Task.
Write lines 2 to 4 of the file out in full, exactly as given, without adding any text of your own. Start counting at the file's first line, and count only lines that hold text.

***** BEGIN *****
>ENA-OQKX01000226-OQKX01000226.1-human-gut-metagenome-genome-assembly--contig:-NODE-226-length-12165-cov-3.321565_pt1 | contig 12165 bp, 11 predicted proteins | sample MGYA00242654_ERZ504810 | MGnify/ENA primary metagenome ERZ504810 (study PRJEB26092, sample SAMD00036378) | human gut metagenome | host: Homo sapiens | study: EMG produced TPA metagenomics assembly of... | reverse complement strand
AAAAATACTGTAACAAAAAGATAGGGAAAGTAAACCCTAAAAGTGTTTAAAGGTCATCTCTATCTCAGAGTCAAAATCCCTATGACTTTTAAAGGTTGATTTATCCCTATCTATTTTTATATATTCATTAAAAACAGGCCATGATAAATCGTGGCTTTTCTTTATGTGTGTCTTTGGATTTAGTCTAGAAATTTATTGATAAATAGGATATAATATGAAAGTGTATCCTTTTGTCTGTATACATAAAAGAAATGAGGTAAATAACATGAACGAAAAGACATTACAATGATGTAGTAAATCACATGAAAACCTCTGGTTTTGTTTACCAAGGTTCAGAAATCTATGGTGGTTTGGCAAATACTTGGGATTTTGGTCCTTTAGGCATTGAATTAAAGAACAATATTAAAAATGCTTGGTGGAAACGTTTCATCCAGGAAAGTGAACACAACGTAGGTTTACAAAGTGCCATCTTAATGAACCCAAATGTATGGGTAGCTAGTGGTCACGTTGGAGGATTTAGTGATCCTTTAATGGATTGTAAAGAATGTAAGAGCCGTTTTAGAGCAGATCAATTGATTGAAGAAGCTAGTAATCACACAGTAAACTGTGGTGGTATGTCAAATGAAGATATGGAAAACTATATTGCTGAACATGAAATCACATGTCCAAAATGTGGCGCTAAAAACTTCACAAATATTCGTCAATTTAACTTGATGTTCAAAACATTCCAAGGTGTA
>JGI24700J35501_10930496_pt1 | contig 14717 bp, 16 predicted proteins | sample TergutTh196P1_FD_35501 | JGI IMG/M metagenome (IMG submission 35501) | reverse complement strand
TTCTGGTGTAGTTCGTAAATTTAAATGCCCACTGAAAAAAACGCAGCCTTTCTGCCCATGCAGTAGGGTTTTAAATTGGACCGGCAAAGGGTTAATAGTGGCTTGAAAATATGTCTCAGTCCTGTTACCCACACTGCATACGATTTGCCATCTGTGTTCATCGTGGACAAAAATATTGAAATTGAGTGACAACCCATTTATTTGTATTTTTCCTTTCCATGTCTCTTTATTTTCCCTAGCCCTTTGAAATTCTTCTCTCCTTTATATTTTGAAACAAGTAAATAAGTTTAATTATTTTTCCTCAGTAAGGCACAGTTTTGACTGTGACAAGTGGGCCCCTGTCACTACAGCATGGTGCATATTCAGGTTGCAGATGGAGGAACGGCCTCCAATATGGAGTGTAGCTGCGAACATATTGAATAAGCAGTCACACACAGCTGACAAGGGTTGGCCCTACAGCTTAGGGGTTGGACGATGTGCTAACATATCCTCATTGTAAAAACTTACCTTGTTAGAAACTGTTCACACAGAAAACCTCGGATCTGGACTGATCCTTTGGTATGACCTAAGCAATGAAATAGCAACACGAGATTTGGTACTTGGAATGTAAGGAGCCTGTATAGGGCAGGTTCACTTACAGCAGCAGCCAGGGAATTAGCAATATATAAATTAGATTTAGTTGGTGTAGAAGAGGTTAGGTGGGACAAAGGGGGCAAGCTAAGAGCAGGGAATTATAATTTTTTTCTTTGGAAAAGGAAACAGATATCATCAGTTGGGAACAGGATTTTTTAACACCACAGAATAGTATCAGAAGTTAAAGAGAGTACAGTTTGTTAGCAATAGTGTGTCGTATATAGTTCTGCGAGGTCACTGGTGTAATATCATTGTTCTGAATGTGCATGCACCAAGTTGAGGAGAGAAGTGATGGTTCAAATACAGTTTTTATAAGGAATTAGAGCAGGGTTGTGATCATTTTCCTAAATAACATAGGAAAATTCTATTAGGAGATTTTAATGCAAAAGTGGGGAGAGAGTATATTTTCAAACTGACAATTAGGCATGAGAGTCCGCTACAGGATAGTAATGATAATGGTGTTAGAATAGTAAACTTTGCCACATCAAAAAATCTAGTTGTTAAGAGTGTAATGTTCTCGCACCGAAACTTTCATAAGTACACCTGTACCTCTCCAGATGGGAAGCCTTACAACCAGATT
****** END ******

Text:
AAAAATACTGTAACAAAAAGATAGGGAAAGTAAACCCTAAAAGTGTTTAAAGGTCATCTCTATCTCAGAGTCAAAATCCCTATGACTTTTAAAGGTTGATTTATCCCTATCTATTTTTATATATTCATTAAAAACAGGCCATGATAAATCGTGGCTTTTCTTTATGTGTGTCTTTGGATTTAGTCTAGAAATTTATTGATAAATAGGATATAATATGAAAGTGTATCCTTTTGTCTGTATACATAAAAGAAATGAGGTAAATAACATGAACGAAAAGACATTACAATGATGTAGTAAATCACATGAAAACCTCTGGTTTTGTTTACCAAGGTTCAGAAATCTATGGTGGTTTGGCAAATACTTGGGATTTTGGTCCTTTAGGCATTGAATTAAAGAACAATATTAAAAATGCTTGGTGGAAACGTTTCATCCAGGAAAGTGAACACAACGTAGGTTTACAAAGTGCCATCTTAATGAACCCAAATGTATGGGTAGCTAGTGGTCACGTTGGAGGATTTAGTGATCCTTTAATGGATTGTAAAGAATGTAAGAGCCGTTTTAGAGCAGATCAATTGATTGAAGAAGCTAGTAATCACACAGTAAACTGTGGTGGTATGTCAAATGAAGATATGGAAAACTATATTGCTGAACATGAAATCACATGTCCAAAATGTGGCGCTAAAAACTTCACAAATATTCGTCAATTTAACTTGATGTTCAAAACATTCCAAGGTGTA
>JGI24700J35501_10930496_pt1 | contig 14717 bp, 16 predicted proteins | sample TergutTh196P1_FD_35501 | JGI IMG/M metagenome (IMG submission 35501) | reverse complement strand
TTCTGGTGTAGTTCGTAAATTTAAATGCCCACTGAAAAAAACGCAGCCTTTCTGCCCATGCAGTAGGGTTTTAAATTGGACCGGCAAAGGGTTAATAGTGGCTTGAAAATATGTCTCAGTCCTGTTACCCACACTGCATACGATTTGCCATCTGTGTTCATCGTGGACAAAAATATTGAAATTGAGTGACAACCCATTTATTTGTATTTTTCCTTTCCATGTCTCTTTATTTTCCCTAGCCCTTTGAAATTCTTCTCTCCTTTATATTTTGAAACAAGTAAATAAGTTTAATTATTTTTCCTCAGTAAGGCACAGTTTTGACTGTGACAAGTGGGCCCCTGTCACTACAGCATGGTGCATATTCAGGTTGCAGATGGAGGAACGGCCTCCAATATGGAGTGTAGCTGCGAACATATTGAATAAGCAGTCACACACAGCTGACAAGGGTTGGCCCTACAGCTTAGGGGTTGGACGATGTGCTAACATATCCTCATTGTAAAAACTTACCTTGTTAGAAACTGTTCACACAGAAAACCTCGGATCTGGACTGATCCTTTGGTATGACCTAAGCAATGAAATAGCAACACGAGATTTGGTACTTGGAATGTAAGGAGCCTGTATAGGGCAGGTTCACTTACAGCAGCAGCCAGGGAATTAGCAATATATAAATTAGATTTAGTTGGTGTAGAAGAGGTTAGGTGGGACAAAGGGGGCAAGCTAAGAGCAGGGAATTATAATTTTTTTCTTTGGAAAAGGAAACAGATATCATCAGTTGGGAACAGGATTTTTTAACACCACAGAATAGTATCAGAAGTTAAAGAGAGTACAGTTTGTTAGCAATAGTGTGTCGTATATAGTTCTGCGAGGTCACTGGTGTAATATCATTGTTCTGAATGTGCATGCACCAAGTTGAGGAGAGAAGTGATGGTTCAAATACAGTTTTTATAAGGAATTAGAGCAGGGTTGTGATCATTTTCCTAAATAACATAGGAAAATTCTATTAGGAGATTTTAATGCAAAAGTGGGGAGAGAGTATATTTTCAAACTGACAATTAGGCATGAGAGTCCGCTACAGGATAGTAATGATAATGGTGTTAGAATAGTAAACTTTGCCACATCAAAAAATCTAGTTGTTAAGAGTGTAATGTTCTCGCACCGAAACTTTCATAAGTACACCTGTACCTCTCCAGATGGGAAGCCTTACAACCAGATT